I do not have another job lined up right now. I have been/am actively seeking work; just have not snagged anything quite yet. I have made quite a few contacts during my internship, whom have been extremely helpful. I do plan to apply for another CLM internship. I feel I can still benefit from another round. I would like to have a more research oriented internship/job next, with more statistically sound monitoring, where I can analyze our data in an effort to help make wise land management decisions. My plans right now consist of a week or more trip to Portland, where I’ll meet up with my sister, and then return to Vale to continue the job hunt and gather my belongings. If I do not have a job by the end of October, I will most likely move to the Denver area. I have been looking for work in this area, and hope that making the move will help. I’m a bit nervous for what is next, but more excited than anything else.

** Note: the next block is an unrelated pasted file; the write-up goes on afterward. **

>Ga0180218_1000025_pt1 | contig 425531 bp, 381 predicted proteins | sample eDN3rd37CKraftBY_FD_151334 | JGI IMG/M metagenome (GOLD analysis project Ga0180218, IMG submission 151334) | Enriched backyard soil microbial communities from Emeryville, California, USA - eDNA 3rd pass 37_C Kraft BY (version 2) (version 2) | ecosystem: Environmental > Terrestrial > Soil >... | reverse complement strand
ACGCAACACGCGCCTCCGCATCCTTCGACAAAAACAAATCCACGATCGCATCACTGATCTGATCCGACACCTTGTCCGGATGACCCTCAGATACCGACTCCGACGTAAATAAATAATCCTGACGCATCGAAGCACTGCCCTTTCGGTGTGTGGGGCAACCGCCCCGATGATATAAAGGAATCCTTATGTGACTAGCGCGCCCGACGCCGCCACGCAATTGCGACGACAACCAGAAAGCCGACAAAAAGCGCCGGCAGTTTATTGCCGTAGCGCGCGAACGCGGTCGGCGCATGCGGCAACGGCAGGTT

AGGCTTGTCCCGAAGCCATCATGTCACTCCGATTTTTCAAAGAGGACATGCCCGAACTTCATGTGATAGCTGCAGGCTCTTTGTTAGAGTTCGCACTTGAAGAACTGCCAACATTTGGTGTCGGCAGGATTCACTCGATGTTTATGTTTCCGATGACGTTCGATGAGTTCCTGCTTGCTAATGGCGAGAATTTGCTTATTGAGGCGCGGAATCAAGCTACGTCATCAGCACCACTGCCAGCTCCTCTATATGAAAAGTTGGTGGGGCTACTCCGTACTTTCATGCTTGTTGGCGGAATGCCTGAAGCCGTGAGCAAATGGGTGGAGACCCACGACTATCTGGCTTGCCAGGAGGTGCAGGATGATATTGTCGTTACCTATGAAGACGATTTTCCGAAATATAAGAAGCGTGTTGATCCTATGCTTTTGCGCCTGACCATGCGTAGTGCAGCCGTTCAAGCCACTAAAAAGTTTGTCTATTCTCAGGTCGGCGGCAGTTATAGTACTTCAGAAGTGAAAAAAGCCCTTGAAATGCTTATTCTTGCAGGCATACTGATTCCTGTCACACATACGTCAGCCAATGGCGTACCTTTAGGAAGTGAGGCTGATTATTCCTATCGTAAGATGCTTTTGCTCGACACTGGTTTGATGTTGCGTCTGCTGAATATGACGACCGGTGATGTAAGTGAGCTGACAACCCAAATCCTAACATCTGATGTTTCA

Colleen Sullivan
Vale, OR BLM
colleen.sullivan781@gmail.com

Green Chile and Coyote Medicine

It’s now September in New Mexico, the days are pleasant, topping out around just 85 degrees. On our last SOS collectors call, many teams elsewhere are winding down, gathering the seeds of sagebrush and winterfat as their final haul. Here however, we are nowhere near the end of our season. We’re in the middle of several multi-visit collections with so many more on the horizon that we are busting booty to fit them in to the puny 40 hour week! Some of the latest collections have been a little frustrating, only because they require several seed-snatching passes and mature unevenly over a period of a few weeks. We claimed one collection on the Colorado Plateau target list, a grass named Sporobolus airoides. That was a fun break because each seed head can contain up to 10,000 seeds, making for a refreshingly simple one day deal!

Keeping track of collections